If forgetting things drives you crazy, SanDisk's products might help preserve your sanity. The company is a top producer of data storage products based on flash memory, which retains data even when power is interrupted. Its products include removable and embedded memory cards used in digital cameras, mobile phones, digital audio/video players, USB drives, solid-state drives (SSDs), GPS devices, tablets, and other electronic gear. The company sells to such manufacturers as Samsung Electronics and Canon, as well as through retailers, including Amazon.com and Best Buy. Nearly 70% of sales come from the Asia/Pacific region.
Revenue rose 17% in 2011, after an increase of 35% in 2010, on a year-over-year basis. Net income for the year was down slightly, though SanDisk remained profitable. Sales of products, which represent more than 90% of sales, recorded an uptick of 18%, thanks mainly to strong sales of memory devices for mobile (smartphones and tablets) and gaming applications. The company also saw a slight increase in sales to the retail market, primarily due to higher sales of cards for mobile phones and USB drives.
Also, because the company has reduced the costs of its manufacturing operations, product gross margins as a percent of product revenue rose to 42% in 2010 from 27% in 2009, falling slightly in 2011 to 39% as average selling price reductions exceeded cost reductions for the year. The cost reductions come in part from the use of specialized manufacturing equipment and new technology platforms.
At the end of fiscal 2011, SanDisk held more than 2,000 US patents and 1,700 foreign patents. The company licenses its technology to such customers as Intel, Lexar Media, Sony, and Toshiba. The company's top 10 customers and licensees represent more than 48% of sales; Samsung is its largest single customer. SanDisk is branching out into other product areas that use flash memory, such as SSDs (a smaller, high-performance alternative to traditional hard-disk drives). The company once relied heavily on retailers and distributors to move its products, but most of its sales are now to OEMs.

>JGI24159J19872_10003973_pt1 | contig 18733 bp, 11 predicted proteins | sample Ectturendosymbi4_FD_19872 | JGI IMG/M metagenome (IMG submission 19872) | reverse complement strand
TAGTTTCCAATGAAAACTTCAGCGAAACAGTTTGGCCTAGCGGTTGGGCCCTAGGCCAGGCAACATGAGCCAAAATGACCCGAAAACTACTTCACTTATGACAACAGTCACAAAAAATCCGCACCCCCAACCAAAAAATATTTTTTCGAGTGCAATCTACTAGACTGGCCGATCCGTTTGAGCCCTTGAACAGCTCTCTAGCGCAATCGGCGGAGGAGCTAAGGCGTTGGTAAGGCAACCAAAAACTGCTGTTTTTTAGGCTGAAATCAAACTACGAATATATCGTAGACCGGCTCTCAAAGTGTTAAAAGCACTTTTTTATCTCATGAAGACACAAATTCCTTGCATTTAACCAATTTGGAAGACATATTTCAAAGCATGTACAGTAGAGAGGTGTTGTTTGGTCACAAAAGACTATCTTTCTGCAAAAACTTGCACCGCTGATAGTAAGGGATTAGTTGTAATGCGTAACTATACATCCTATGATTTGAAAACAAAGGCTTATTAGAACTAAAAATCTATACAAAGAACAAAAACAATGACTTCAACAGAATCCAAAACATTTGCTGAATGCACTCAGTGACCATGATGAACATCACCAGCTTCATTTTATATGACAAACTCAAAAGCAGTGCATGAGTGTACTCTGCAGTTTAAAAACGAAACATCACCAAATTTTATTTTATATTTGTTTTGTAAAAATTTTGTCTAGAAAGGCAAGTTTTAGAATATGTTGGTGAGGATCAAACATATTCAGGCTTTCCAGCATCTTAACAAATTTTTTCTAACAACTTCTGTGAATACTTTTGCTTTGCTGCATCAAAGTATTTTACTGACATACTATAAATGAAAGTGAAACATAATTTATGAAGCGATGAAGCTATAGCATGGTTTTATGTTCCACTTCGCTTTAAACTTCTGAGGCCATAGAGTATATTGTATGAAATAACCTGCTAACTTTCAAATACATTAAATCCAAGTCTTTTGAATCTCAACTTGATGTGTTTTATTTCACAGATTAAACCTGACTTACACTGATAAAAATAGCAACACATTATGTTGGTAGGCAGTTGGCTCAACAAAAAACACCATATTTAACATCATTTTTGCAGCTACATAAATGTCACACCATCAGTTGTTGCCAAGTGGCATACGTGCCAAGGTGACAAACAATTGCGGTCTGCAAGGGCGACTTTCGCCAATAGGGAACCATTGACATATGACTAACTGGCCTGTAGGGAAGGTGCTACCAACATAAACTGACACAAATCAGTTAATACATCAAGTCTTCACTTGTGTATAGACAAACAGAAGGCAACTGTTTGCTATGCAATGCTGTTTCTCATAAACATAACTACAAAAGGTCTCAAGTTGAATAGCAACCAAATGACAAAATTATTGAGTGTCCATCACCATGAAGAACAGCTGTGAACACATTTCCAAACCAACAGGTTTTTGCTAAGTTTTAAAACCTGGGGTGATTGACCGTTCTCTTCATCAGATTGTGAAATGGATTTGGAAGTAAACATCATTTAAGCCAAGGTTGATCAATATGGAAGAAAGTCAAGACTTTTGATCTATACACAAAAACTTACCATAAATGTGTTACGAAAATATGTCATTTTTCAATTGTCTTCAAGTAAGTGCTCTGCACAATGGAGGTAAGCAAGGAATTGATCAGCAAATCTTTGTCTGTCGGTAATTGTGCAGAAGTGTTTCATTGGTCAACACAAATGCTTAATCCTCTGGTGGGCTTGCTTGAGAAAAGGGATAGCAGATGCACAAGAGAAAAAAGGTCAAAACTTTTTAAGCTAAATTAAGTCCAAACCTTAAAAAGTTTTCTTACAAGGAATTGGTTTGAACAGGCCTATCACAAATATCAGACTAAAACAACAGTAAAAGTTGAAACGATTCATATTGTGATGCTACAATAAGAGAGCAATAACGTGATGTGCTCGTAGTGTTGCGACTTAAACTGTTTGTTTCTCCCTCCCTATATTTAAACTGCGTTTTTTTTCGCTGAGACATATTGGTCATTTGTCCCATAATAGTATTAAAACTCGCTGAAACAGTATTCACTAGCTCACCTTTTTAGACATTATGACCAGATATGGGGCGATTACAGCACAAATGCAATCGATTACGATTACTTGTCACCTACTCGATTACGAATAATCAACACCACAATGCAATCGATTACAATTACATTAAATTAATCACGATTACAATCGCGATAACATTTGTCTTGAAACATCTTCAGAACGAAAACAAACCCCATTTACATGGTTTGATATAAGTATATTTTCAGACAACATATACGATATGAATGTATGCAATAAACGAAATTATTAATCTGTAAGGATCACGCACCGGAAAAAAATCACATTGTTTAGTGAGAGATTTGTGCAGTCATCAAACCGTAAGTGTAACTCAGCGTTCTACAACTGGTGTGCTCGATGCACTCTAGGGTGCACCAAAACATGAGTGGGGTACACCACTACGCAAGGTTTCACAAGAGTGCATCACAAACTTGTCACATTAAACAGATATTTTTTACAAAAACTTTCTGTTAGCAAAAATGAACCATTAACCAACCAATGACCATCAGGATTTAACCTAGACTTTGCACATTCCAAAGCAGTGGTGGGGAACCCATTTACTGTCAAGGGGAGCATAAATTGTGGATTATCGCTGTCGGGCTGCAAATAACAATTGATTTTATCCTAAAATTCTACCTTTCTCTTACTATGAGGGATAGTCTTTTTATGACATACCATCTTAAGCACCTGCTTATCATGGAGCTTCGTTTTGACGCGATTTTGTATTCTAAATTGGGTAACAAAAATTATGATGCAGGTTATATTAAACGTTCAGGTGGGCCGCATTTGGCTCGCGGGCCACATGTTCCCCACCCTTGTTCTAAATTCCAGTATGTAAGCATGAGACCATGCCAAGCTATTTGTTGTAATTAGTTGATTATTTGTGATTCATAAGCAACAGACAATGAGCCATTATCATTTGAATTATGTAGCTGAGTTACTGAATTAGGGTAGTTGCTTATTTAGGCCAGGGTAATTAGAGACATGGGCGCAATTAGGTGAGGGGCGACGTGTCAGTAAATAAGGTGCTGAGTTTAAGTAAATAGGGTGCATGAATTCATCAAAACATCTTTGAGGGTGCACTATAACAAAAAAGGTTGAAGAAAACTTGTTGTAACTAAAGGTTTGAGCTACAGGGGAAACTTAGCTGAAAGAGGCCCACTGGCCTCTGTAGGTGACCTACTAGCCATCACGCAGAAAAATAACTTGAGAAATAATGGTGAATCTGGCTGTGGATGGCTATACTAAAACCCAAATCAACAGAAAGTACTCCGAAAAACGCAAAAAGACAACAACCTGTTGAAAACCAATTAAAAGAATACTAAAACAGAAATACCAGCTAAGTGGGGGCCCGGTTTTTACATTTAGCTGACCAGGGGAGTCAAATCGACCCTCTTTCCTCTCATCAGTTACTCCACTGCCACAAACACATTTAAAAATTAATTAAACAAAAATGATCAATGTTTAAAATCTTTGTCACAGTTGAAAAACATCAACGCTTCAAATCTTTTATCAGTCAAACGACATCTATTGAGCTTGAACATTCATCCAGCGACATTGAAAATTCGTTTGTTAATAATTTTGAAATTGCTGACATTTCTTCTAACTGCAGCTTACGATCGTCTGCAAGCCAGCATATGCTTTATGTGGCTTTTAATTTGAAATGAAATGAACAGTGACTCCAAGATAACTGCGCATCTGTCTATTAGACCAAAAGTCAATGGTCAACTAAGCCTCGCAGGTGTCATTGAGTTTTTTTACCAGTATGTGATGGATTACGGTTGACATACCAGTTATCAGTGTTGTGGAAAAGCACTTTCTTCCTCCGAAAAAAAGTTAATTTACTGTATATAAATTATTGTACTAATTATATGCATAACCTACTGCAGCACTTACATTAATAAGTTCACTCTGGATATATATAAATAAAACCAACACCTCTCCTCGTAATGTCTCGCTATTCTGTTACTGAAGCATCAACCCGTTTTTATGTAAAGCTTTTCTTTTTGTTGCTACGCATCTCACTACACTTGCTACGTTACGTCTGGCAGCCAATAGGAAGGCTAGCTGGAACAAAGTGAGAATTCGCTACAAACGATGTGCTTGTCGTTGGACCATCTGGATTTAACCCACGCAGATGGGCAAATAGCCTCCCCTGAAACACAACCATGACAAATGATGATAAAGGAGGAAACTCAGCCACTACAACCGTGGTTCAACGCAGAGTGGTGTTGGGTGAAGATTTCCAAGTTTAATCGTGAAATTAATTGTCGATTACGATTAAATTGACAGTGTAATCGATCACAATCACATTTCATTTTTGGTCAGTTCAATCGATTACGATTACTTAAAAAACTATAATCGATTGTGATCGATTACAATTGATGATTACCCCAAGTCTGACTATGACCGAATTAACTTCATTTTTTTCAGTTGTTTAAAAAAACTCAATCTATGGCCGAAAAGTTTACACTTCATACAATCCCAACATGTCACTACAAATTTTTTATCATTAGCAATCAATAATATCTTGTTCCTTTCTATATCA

In 2012 the company bought SSD caching software company FlashSoft. SanDisk will sell FlashSoft software by itself, but also use it to improve the performance of SanDisk SSDs. Also that year it bought Silicon Valley-based Schooner Information Technology, which develops flash-optimized database and storage software. In 2011 SanDisk paid more than $325 million for Pliant Technology, extending its reach into the fast-growing market for SSDs and adding enterprise-level storage systems to its product line-up.
The company has also become a leading competitor in the market for digital audio/video players with its Sansa brand. SSDs and digital music are just a two of the markets where SanDisk has expanded. The company's strategy for growth is focused on increasing overall revenue by lowering the cost of the NAND flash memory that powers its technology and by working with other companies to develop new NAND applications and products. To cushion itself against possible limits to the development of NAND, SanDisk also invests in alternative technologies including bit-cost scalable 3-dimensional NAND (BiCS) and 3-dimensional resistive RAM (3D ReRAM).
SanDisk outsources all of its controller component manufacturing and much of its assembly and test operations to foundries (contract semiconductor manufacturers). Its flash memory wafers primarily come from manufacturing joint ventures with Toshiba, which produce finished wafers in Japan that are sold to SanDisk and Toshiba. SanDisk also has in-house assembly and test operations in China.
The company has additional sales, marketing, and support facilities in China, France, Germany, India, Ireland, Israel, Japan, Russia, Singapore, Scotland, South Korea, Spain, Sweden, Taiwan, the United Arab Emirates, and the US. – less